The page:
I try to focus more on telling the story rather than figuring out the theme. The reason I do this is two-fold a) no two people will pick the same theme from the same book and b) whatever theme I state will probably end up not being the one people decide is the actual theme.ReplyDelete
Which is also why I hate it when English teachers ask "what is the theme of this piece?" My answer tends to be "I don't care what the theme is, I care if the book is interesting."
What a brilliant post I think your blog is fabulous.ReplyDelete
Love this line: Every single scene in your book should contain a microcosm or a slice of the overall theme.
@Matt If your story isn't about something, then it's about nothing. The point I'm trying to get across is that each scene should contribute something to the whole. When I write, I have themes in mind which I explore, but I don't really know the theme of the book until it's complete, and usually it turns out to be something I didn't intend when I started. I wanted Steam Palace to be about love and finding your heart, but it turned into a social diatribe about classism and racism, and my MC prevails because she overcomes these issues in herself. The love interest is just a means to explore these issues. Now during the editing process, I'm going to ensure that every scene contains this theme to some extent and cut scenes that have nothing to do with it. But if readers still see it as a romance, that's fine with me. :)ReplyDelete
Thinking about theme is just one way to ensure that your book is tight and focused, but definitely leave it open to interpretation.
Like I said, I could make a great, interesting post on the Superbowl, but if I don't tie it back into the theme of this blog, like comparing Brees' comeback from injury to the Hero's Journey, then I do my core readers a disservice and possibly alienate them.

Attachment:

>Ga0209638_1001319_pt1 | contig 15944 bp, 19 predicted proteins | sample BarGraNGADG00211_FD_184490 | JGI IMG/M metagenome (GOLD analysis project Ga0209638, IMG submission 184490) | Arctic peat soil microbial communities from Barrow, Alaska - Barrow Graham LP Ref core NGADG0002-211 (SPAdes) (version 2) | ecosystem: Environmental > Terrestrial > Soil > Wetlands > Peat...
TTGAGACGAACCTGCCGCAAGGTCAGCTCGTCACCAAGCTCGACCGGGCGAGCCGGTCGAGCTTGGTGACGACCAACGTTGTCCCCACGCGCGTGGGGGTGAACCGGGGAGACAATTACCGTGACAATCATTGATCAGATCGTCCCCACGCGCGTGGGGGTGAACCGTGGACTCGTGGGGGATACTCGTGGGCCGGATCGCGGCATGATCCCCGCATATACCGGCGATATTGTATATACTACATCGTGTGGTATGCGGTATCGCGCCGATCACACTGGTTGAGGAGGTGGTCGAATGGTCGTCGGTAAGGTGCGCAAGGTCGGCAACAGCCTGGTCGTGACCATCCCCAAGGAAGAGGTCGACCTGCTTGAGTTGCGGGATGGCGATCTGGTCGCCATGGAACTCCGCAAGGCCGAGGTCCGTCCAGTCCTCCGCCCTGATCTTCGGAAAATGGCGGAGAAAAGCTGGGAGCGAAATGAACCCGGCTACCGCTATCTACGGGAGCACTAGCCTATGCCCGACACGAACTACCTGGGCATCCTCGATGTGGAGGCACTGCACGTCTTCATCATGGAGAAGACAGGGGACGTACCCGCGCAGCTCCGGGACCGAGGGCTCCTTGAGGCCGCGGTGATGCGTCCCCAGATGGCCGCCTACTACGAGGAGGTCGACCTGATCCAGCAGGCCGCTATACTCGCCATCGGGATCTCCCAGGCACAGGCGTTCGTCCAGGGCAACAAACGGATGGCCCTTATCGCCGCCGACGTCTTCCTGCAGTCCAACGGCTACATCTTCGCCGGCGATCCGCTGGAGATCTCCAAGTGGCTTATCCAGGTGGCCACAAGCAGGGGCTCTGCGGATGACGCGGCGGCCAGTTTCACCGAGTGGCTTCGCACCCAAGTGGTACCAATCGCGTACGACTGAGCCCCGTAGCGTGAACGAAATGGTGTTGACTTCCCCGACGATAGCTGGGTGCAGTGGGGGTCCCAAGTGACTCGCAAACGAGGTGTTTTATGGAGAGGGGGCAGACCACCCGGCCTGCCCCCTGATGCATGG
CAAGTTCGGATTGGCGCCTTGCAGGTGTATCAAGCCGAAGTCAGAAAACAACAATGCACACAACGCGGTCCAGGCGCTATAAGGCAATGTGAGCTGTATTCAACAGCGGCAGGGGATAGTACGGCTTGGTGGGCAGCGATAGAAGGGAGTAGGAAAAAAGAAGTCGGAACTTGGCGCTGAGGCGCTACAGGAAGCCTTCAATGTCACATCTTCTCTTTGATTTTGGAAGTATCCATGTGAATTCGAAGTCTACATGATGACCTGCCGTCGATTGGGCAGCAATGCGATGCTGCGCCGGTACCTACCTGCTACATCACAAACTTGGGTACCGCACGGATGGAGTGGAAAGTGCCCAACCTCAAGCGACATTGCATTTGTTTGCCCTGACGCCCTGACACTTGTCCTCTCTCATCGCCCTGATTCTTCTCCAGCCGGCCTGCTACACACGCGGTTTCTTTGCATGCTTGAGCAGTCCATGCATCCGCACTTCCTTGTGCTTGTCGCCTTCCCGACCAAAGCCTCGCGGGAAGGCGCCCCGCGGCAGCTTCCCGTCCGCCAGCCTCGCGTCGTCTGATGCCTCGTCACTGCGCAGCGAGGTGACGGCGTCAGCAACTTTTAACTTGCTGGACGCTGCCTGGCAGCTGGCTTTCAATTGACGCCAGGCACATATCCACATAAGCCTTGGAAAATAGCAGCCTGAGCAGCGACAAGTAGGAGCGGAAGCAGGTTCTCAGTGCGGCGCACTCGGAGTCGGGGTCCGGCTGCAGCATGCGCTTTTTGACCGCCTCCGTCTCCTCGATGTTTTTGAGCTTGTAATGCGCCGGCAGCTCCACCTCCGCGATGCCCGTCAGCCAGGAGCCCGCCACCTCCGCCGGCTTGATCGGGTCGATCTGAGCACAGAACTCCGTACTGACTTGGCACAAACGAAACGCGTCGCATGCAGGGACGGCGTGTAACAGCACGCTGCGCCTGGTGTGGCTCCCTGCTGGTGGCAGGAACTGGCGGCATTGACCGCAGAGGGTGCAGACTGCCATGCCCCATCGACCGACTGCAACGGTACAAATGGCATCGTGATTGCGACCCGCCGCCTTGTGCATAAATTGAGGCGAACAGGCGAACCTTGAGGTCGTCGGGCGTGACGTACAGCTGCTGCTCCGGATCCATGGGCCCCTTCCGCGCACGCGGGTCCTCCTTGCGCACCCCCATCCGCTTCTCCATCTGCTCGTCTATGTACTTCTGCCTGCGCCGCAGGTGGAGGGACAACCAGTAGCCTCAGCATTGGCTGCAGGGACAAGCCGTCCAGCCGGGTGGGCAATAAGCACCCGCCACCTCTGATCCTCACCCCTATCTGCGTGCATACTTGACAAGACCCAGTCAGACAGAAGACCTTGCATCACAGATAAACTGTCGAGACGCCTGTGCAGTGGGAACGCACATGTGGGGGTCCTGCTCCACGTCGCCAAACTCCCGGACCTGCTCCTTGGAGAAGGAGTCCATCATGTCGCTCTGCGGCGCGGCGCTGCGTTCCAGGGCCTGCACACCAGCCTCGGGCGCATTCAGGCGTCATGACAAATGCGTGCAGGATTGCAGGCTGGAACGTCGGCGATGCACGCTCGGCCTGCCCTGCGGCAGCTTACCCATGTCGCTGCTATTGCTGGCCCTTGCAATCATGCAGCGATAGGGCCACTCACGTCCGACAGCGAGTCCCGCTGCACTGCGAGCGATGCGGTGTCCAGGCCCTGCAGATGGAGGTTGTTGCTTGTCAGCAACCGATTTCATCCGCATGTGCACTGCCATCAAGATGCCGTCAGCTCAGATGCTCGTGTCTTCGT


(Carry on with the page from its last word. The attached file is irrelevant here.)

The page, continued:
Fabulous post Andrew!ReplyDelete
I Always learn something over here ;o) You've given me a lot to think about. My MC loses her sister and best friend seven years apart, I never thought of relating it to the stages of grief, but that's a great idea - thank you :o)
@Erica: Thanks! Just on an aside, it's important to note that everyone grieves differently, and that these "five stages" are just a general guideline, and I don't want to make it sound definitive. It's just an example for illustrative purposes. :)ReplyDelete
This is awesomesauce, Andrew! And so timely for me. Thanks. Mwah!!!ReplyDelete
Wow, as someone just starting to experiment with a theme for my own blog (science), this post is really helpful!ReplyDelete
P.S. - I follow your blog for motivation. :)
Awesome! I love your posts. Thank you for putting so much time and thought into these breakdowns.ReplyDelete
I think your blog is totally fabulous, too. In fact, I don't come unless I have time to sit a few minutes, because I know, and always find, some real treasures here. And I do love that there are so many different ones out there, something for all of us.ReplyDelete
But yours today made me think of this book I'm reading now and am not liking so much. It is so well written, but that's it. Goes off in the woods a few too many times. Like I have to pay to play. Got to watch for that in my own gibberish. Thanks, again!!
So what you are saying is that I need structure. This post was well thought out and useful. I'm looking forward to reading the rest of Steam Palace.ReplyDelete
...so how about that Superbowl..?
@Andy: Hope it's helping
@jd It's nice when writers stick to the point instead of sticking every point they can in there.
@RB Structure helps. The Superbowl was great, enjoyed every minute of it (except that lame halftime show by The Why
BTW I may take back the point I made about sub-themes. Every character has different goals, and how they approach obtaining those goals brings in different sub-themes. My point then is to keep sub-themes in check to make sure they support the main theme or at least don't detract from it. Just bring it all home at some point.